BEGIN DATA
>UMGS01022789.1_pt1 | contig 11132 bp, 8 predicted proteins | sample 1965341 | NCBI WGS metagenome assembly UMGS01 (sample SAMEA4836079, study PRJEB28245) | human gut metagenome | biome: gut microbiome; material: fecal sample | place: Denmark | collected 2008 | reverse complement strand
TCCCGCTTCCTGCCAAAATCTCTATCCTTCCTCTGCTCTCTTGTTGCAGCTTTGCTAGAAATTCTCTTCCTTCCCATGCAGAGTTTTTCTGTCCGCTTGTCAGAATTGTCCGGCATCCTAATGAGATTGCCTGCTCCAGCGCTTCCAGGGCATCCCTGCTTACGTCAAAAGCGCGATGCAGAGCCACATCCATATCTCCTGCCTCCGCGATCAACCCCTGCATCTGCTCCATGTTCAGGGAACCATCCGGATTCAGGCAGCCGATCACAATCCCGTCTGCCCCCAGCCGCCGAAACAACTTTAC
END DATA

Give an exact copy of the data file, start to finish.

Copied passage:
>UMGS01022789.1_pt1 | contig 11132 bp, 8 predicted proteins | sample 1965341 | NCBI WGS metagenome assembly UMGS01 (sample SAMEA4836079, study PRJEB28245) | human gut metagenome | biome: gut microbiome; material: fecal sample | place: Denmark | collected 2008 | reverse complement strand
TCCCGCTTCCTGCCAAAATCTCTATCCTTCCTCTGCTCTCTTGTTGCAGCTTTGCTAGAAATTCTCTTCCTTCCCATGCAGAGTTTTTCTGTCCGCTTGTCAGAATTGTCCGGCATCCTAATGAGATTGCCTGCTCCAGCGCTTCCAGGGCATCCCTGCTTACGTCAAAAGCGCGATGCAGAGCCACATCCATATCTCCTGCCTCCGCGATCAACCCCTGCATCTGCTCCATGTTCAGGGAACCATCCGGATTCAGGCAGCCGATCACAATCCCGTCTGCCCCCAGCCGCCGAAACAACTTTAC